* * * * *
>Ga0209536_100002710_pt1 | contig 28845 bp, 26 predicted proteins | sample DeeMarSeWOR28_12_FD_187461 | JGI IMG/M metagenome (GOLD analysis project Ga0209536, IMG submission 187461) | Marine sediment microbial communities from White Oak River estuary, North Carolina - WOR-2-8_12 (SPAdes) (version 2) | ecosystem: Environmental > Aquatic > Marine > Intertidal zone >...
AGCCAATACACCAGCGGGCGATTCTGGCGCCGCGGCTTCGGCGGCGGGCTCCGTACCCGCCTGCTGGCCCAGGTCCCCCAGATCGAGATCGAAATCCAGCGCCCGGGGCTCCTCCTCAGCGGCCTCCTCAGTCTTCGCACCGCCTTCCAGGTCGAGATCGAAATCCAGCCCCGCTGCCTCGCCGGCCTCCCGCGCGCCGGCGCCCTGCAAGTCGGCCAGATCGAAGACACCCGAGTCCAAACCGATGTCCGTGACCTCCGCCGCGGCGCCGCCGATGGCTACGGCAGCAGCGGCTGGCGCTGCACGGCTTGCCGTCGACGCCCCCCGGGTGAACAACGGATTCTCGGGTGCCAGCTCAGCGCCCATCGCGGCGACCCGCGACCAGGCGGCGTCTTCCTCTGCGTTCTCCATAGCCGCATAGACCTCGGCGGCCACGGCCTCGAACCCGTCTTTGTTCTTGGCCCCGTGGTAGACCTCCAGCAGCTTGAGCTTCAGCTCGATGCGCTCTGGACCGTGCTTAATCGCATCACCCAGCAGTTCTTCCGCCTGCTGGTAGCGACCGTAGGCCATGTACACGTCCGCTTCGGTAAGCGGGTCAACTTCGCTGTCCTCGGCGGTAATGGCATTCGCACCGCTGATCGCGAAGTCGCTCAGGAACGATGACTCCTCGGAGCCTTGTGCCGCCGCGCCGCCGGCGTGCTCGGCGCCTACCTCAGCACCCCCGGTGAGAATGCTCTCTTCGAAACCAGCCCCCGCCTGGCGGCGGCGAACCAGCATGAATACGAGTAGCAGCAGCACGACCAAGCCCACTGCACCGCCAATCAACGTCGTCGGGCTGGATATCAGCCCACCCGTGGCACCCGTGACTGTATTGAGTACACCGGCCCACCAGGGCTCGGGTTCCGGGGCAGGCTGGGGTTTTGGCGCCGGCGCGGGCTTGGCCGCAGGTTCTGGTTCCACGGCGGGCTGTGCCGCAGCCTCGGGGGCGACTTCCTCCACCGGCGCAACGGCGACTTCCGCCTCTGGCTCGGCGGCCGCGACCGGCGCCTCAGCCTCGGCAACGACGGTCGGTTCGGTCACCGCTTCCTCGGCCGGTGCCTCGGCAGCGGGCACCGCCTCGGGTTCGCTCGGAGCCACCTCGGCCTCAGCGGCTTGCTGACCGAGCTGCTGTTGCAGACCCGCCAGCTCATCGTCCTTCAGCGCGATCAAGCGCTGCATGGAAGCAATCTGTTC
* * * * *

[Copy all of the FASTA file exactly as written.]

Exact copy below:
>Ga0209536_100002710_pt1 | contig 28845 bp, 26 predicted proteins | sample DeeMarSeWOR28_12_FD_187461 | JGI IMG/M metagenome (GOLD analysis project Ga0209536, IMG submission 187461) | Marine sediment microbial communities from White Oak River estuary, North Carolina - WOR-2-8_12 (SPAdes) (version 2) | ecosystem: Environmental > Aquatic > Marine > Intertidal zone >...
AGCCAATACACCAGCGGGCGATTCTGGCGCCGCGGCTTCGGCGGCGGGCTCCGTACCCGCCTGCTGGCCCAGGTCCCCCAGATCGAGATCGAAATCCAGCGCCCGGGGCTCCTCCTCAGCGGCCTCCTCAGTCTTCGCACCGCCTTCCAGGTCGAGATCGAAATCCAGCCCCGCTGCCTCGCCGGCCTCCCGCGCGCCGGCGCCCTGCAAGTCGGCCAGATCGAAGACACCCGAGTCCAAACCGATGTCCGTGACCTCCGCCGCGGCGCCGCCGATGGCTACGGCAGCAGCGGCTGGCGCTGCACGGCTTGCCGTCGACGCCCCCCGGGTGAACAACGGATTCTCGGGTGCCAGCTCAGCGCCCATCGCGGCGACCCGCGACCAGGCGGCGTCTTCCTCTGCGTTCTCCATAGCCGCATAGACCTCGGCGGCCACGGCCTCGAACCCGTCTTTGTTCTTGGCCCCGTGGTAGACCTCCAGCAGCTTGAGCTTCAGCTCGATGCGCTCTGGACCGTGCTTAATCGCATCACCCAGCAGTTCTTCCGCCTGCTGGTAGCGACCGTAGGCCATGTACACGTCCGCTTCGGTAAGCGGGTCAACTTCGCTGTCCTCGGCGGTAATGGCATTCGCACCGCTGATCGCGAAGTCGCTCAGGAACGATGACTCCTCGGAGCCTTGTGCCGCCGCGCCGCCGGCGTGCTCGGCGCCTACCTCAGCACCCCCGGTGAGAATGCTCTCTTCGAAACCAGCCCCCGCCTGGCGGCGGCGAACCAGCATGAATACGAGTAGCAGCAGCACGACCAAGCCCACTGCACCGCCAATCAACGTCGTCGGGCTGGATATCAGCCCACCCGTGGCACCCGTGACTGTATTGAGTACACCGGCCCACCAGGGCTCGGGTTCCGGGGCAGGCTGGGGTTTTGGCGCCGGCGCGGGCTTGGCCGCAGGTTCTGGTTCCACGGCGGGCTGTGCCGCAGCCTCGGGGGCGACTTCCTCCACCGGCGCAACGGCGACTTCCGCCTCTGGCTCGGCGGCCGCGACCGGCGCCTCAGCCTCGGCAACGACGGTCGGTTCGGTCACCGCTTCCTCGGCCGGTGCCTCGGCAGCGGGCACCGCCTCGGGTTCGCTCGGAGCCACCTCGGCCTCAGCGGCTTGCTGACCGAGCTGCTGTTGCAGACCCGCCAGCTCATCGTCCTTCAGCGCGATCAAGCGCTGCATGGAAGCAATCTGTTC